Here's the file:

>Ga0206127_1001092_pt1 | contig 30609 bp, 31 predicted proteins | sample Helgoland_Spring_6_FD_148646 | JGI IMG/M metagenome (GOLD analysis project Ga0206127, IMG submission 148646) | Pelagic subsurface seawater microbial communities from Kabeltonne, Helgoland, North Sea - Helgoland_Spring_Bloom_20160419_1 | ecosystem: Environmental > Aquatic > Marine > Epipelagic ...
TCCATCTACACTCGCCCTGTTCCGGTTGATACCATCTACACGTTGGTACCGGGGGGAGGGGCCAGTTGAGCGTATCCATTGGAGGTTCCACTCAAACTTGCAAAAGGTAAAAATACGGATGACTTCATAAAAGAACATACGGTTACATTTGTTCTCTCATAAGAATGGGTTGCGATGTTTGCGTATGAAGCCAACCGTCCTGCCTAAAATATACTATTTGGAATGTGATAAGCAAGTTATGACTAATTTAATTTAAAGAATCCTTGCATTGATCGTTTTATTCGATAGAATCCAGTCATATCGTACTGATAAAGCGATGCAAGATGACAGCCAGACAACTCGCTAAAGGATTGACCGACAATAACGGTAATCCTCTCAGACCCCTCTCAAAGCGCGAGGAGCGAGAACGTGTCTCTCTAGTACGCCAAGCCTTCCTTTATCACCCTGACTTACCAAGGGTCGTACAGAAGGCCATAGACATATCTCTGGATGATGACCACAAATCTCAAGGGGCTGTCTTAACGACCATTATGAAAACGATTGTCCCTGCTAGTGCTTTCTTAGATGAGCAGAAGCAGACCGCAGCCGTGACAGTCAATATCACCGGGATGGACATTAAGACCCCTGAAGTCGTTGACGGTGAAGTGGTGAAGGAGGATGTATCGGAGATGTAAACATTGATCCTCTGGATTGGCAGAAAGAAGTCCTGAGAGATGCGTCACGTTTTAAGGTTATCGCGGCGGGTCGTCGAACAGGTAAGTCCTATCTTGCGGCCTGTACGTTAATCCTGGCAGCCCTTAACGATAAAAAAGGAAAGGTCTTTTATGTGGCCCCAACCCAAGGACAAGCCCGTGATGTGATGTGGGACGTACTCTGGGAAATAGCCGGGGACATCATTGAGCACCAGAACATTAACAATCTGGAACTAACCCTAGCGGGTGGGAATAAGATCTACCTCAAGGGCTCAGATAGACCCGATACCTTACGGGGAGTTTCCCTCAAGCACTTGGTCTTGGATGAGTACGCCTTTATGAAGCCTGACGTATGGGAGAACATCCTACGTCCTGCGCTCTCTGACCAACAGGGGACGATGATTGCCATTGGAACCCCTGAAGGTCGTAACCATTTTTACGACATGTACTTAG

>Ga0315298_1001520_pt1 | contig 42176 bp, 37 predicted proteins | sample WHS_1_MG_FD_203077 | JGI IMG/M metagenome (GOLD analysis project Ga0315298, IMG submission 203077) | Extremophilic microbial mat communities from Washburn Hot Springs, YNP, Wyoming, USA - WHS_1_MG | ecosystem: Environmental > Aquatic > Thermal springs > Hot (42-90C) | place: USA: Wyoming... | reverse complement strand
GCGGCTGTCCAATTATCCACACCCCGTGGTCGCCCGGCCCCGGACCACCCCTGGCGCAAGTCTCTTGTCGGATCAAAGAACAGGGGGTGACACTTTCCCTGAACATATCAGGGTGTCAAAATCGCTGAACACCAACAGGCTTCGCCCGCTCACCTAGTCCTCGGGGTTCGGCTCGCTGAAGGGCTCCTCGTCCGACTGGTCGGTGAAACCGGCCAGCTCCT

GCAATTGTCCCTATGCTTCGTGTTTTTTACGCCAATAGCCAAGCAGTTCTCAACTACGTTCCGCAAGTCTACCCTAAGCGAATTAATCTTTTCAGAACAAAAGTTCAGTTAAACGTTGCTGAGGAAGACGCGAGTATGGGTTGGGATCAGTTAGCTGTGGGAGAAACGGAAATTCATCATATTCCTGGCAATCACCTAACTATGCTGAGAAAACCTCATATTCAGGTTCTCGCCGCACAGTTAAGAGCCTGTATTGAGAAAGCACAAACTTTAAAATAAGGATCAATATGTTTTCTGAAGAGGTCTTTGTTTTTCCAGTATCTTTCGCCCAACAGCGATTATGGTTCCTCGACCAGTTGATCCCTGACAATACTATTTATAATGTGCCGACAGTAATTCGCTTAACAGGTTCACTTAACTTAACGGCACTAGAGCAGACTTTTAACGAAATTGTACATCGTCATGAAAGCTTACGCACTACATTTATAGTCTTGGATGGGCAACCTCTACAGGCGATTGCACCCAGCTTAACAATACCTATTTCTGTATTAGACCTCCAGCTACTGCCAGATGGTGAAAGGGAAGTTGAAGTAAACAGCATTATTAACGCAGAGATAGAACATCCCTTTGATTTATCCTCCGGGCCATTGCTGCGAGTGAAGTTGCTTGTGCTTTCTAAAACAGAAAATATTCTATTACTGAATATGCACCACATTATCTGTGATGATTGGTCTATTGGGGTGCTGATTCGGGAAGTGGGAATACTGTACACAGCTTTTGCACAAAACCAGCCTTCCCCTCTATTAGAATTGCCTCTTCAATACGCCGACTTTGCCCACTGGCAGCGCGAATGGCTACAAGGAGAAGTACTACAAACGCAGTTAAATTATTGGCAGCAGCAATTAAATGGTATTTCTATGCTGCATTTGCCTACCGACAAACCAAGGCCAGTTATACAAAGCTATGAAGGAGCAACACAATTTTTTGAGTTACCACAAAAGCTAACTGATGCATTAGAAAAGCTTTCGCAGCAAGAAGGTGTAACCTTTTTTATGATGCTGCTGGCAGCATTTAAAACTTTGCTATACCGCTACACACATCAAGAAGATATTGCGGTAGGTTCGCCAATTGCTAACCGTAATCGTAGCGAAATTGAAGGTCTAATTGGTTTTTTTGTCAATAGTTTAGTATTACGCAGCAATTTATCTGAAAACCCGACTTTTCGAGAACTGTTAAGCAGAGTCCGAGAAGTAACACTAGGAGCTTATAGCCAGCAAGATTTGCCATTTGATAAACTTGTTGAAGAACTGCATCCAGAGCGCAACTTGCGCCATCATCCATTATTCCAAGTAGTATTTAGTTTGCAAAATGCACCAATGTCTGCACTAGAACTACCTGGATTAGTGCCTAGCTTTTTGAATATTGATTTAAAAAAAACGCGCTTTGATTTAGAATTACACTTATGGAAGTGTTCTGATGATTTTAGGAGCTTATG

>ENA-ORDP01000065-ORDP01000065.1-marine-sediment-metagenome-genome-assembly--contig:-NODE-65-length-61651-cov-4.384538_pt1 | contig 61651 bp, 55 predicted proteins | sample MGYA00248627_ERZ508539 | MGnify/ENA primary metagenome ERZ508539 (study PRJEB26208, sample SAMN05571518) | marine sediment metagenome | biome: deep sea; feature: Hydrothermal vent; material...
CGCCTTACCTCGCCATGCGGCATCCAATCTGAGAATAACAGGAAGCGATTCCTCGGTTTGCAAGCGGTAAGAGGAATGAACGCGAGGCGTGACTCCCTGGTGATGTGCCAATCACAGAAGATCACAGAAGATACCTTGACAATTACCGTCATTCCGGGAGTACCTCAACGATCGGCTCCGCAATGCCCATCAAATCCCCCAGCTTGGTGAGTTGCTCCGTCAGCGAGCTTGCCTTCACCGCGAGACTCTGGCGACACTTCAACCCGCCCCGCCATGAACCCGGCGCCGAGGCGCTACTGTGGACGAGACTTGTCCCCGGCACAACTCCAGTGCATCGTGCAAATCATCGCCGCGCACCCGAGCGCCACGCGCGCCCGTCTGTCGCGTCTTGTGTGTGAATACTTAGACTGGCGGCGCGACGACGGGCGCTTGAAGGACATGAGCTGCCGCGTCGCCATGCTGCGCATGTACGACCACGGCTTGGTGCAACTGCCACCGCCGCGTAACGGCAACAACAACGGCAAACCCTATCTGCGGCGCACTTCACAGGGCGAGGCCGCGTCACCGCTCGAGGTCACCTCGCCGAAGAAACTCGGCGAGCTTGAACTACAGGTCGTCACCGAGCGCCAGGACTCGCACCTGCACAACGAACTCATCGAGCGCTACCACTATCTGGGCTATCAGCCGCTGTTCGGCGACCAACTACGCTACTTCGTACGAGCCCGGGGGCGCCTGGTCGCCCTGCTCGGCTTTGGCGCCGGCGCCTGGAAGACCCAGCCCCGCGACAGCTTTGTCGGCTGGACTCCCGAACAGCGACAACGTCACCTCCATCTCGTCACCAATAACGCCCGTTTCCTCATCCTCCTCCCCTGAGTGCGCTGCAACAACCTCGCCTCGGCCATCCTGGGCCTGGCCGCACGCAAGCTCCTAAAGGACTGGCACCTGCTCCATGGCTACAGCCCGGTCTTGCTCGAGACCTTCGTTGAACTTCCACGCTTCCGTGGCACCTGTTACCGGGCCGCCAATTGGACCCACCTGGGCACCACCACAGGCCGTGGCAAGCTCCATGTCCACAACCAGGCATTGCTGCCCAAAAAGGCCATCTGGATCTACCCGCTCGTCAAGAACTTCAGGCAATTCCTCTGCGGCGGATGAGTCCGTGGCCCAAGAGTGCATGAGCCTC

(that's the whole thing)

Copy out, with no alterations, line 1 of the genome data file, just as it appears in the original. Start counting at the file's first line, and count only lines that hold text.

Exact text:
>Ga0206127_1001092_pt1 | contig 30609 bp, 31 predicted proteins | sample Helgoland_Spring_6_FD_148646 | JGI IMG/M metagenome (GOLD analysis project Ga0206127, IMG submission 148646) | Pelagic subsurface seawater microbial communities from Kabeltonne, Helgoland, North Sea - Helgoland_Spring_Bloom_20160419_1 | ecosystem: Environmental > Aquatic > Marine > Epipelagic ...